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New to Haiku: Books for Beginners – Patricia Donegan

[As noted by Michael Dylan Welch in the comments below, Patricia’s Donegan’s book as described here was reprinted in 2018 as Write Your Own Haiku: For Kids. Our thanks to Michael for providing this information. — Julie]

 

As a novice poet writing haiku in English, it can be difficult to find a guide to writing haiku that is written at a beginner level. Many schools introduce haiku as a poem of seventeen syllables in 3 lines and never delve any further; books on the subject tend to quickly introduce the reader to complex topics. For such a tiny poem, haiku certainly leads to long exposition!

Professor Randy M. Brooks, of Millikin University, compiled a list of haiku primers and described their various focuses in a 2018 essay in Modern Haiku, Issue 49.1 entitled Haiku How-to Books: Retrospective Reviews. Of these, Patricia Donegan’s Haiku: Asian Arts and Crafts for Creative Kids (Rutland, VT: Charles E. Tuttle Company, 2003) stands out as the most basic and straightforward for a beginner. Written as a children’s book, this title has solid haiku writing advice for novice haiku poets of all ages. The rules she lays out might someday be bent or broken as you develop as a haiku poet, but they are an excellent starting point.

Dr. Brooks writes:

In the preface, Donegan explains that “This book’s purpose is to show you the way to write haiku, to teach you to take your ‘haiku eyes’ and put what you see and feel down on paper.” She explains that “Haiku is simply noticing, noting and recording moments that are happening around us all the time—moments that make us wake up and see and appreciate the world around us.”

[Donegan] discusses seven keys to writing haiku:

Photo haiku by Julie Bloss Kelsey.

1. Form: Your haiku should have three lines with or without a seventeen syllable count. It should be one breath long.

2. Image (a picture or sketch): Your haiku should have a descriptive image—for example, not ‘a flower,’ but instead ‘a purple iris in the sun.’

3. Kigo (Season Word): Your haiku should refer to nature and hint at the day’s season or weather.

4. Here and Now: You should write from real experience or memory, not imagination; record the present moment.

5. Feeling: Your haiku should not explain or tell, but instead show the feeling through your image.

6. Surprise: Your haiku should have an ‘ah!’ moment that wakes us up.

7. Compassion: Your haiku should express openheartedness toward nature.

Dr. Brooks concludes:

This subjective haiku poetics approach [in Donegan’s book] of noticing and writing about “the world around us” is a quantum leap beyond the usual 5-7-5 syllable-count approach so often taught in schools.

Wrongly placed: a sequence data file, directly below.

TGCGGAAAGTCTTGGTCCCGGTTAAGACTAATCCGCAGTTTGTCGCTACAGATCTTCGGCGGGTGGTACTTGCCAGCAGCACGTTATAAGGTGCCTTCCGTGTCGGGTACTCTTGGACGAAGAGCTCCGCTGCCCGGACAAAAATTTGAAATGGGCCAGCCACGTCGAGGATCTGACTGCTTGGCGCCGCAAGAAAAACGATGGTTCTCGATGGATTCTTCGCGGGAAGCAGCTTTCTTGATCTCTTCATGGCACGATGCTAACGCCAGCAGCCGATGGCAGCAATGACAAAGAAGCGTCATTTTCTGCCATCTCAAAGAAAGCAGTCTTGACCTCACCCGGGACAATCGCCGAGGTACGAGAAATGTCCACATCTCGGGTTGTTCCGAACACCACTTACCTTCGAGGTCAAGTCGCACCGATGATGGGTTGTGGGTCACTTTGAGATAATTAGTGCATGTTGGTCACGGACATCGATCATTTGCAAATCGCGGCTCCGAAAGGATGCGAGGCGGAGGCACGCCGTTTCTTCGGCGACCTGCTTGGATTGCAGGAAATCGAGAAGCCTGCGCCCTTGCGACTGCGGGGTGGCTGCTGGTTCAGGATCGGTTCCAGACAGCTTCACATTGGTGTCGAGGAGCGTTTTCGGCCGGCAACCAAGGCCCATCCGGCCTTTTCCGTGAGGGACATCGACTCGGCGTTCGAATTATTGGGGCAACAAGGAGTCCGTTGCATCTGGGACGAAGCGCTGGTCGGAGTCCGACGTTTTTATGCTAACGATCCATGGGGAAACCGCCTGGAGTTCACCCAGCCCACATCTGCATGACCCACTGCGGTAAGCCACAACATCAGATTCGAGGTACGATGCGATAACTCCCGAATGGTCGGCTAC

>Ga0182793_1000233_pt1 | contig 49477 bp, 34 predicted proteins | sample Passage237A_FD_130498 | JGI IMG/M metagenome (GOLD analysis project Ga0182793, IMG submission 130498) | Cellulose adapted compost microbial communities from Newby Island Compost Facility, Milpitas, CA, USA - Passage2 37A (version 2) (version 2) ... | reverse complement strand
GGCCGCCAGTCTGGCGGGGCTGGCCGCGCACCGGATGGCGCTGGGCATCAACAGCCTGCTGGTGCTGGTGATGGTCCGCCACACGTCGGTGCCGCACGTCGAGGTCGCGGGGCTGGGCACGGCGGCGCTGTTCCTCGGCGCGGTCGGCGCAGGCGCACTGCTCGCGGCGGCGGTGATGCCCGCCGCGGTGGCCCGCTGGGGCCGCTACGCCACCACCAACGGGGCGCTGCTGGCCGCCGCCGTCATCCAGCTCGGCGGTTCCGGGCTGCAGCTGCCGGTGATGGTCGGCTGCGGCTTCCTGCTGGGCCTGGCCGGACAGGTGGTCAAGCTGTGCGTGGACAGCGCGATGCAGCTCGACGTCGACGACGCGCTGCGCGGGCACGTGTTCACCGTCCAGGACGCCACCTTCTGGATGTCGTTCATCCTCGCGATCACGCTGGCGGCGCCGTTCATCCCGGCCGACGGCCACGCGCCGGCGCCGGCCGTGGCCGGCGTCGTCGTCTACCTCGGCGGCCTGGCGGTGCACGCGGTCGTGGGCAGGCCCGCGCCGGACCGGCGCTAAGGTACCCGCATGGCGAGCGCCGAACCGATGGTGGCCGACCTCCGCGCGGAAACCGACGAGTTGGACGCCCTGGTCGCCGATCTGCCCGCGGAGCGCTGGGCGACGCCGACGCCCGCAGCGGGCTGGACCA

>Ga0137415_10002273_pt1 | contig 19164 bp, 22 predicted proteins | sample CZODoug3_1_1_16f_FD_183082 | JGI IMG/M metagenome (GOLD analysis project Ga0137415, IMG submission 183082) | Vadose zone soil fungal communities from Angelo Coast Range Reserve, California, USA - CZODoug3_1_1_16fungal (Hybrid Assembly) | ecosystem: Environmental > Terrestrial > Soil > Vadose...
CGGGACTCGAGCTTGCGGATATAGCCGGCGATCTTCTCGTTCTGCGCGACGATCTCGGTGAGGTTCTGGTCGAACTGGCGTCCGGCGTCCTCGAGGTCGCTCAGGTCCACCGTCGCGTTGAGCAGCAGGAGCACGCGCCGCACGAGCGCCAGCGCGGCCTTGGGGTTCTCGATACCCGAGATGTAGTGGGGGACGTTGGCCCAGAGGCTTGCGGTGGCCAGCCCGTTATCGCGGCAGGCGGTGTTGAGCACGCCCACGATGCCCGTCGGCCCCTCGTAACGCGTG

What do you think? What book or books would you recommend to a novice haiku poet? Let us know in the comments!

Portrait of Dr. Randy M. Brooks by his daughter, Jessica Sebok

 

Randy Brooks teaches courses on haikai arts and book publishing at Millikin University. He and his wife, Shirley Brooks, are publishers of Brooks Books and co-editors of Mayfly haiku magazine. His most recent books include Walking the Fence: Selected Tanka and The Art of Reading and Writing Haiku: A Reader Response Approach, both published in 2019.

 

Julie Bloss Kelsey

Julie Bloss Kelsey is the current Secretary of The Haiku Foundation. She started writing haiku in 2009, after discovering science fiction haiku (scifaiku). She lives in Maryland with her husband and kids. Julie's first book of poetry, The Call of Wildflowers, is available for free online through Title IX Press. Connect with her on Twitter @MamaJoules.

This Post Has 3 Comments

  1. It should be pointed out that Tuttle reprinted Donegan’s 2003 book in 2017 with a new title, “Write Your Own Haiku: For Kids.” The only substantive changes are the title and cover design (the original book contained a few sometimes glaring typos that were not corrected). If readers look for the 2003 book, they can rest assured that the 2017 book with the new title is actually the same book. And yes, I would say it’s the best book about haiku out there for children.

    1. Hi Michael, thanks for this update. I’ve edited the post to reflect this information. Amazon and Tuttle’s website have the reprint date as 2018, though, so that’s what I went with. Thanks for much for the help!

  2. It’s certainly interesting that as a previous novice (and what a lovely time, to be a real beginner) that many books including primers that we’d expect to make things easy, can take years to grasp.

    I’m proud that Karen Hoy, of Call of the Page, created a course, which we are repeating again,

    Introducing… Haiku
    “This course is designed to be gentle enough for complete beginners (at haiku, or at creative writing), but at the same time stimulating enough to introduce haiku as a new form to those who are already writing poetry or prose. It can also be used as a “warm-up” to our intermediate course. It’s also a “back to what we first loved about haiku” for writers who would enjoy a reset. A highly pleasurable course to run, and we trust, take part in!”
    https://www.callofthepage.org/courses/haiku-courses/introducing-haiku/

    I myself have learnt so much from this course, even after nearly 30 years. It just goes to show we can all learn, and learn to make important things even more “accessible” too.

    Alan Summers
    lead mentor, Call of the Page
    Founding Editor, Blo͞o Outlier Journal

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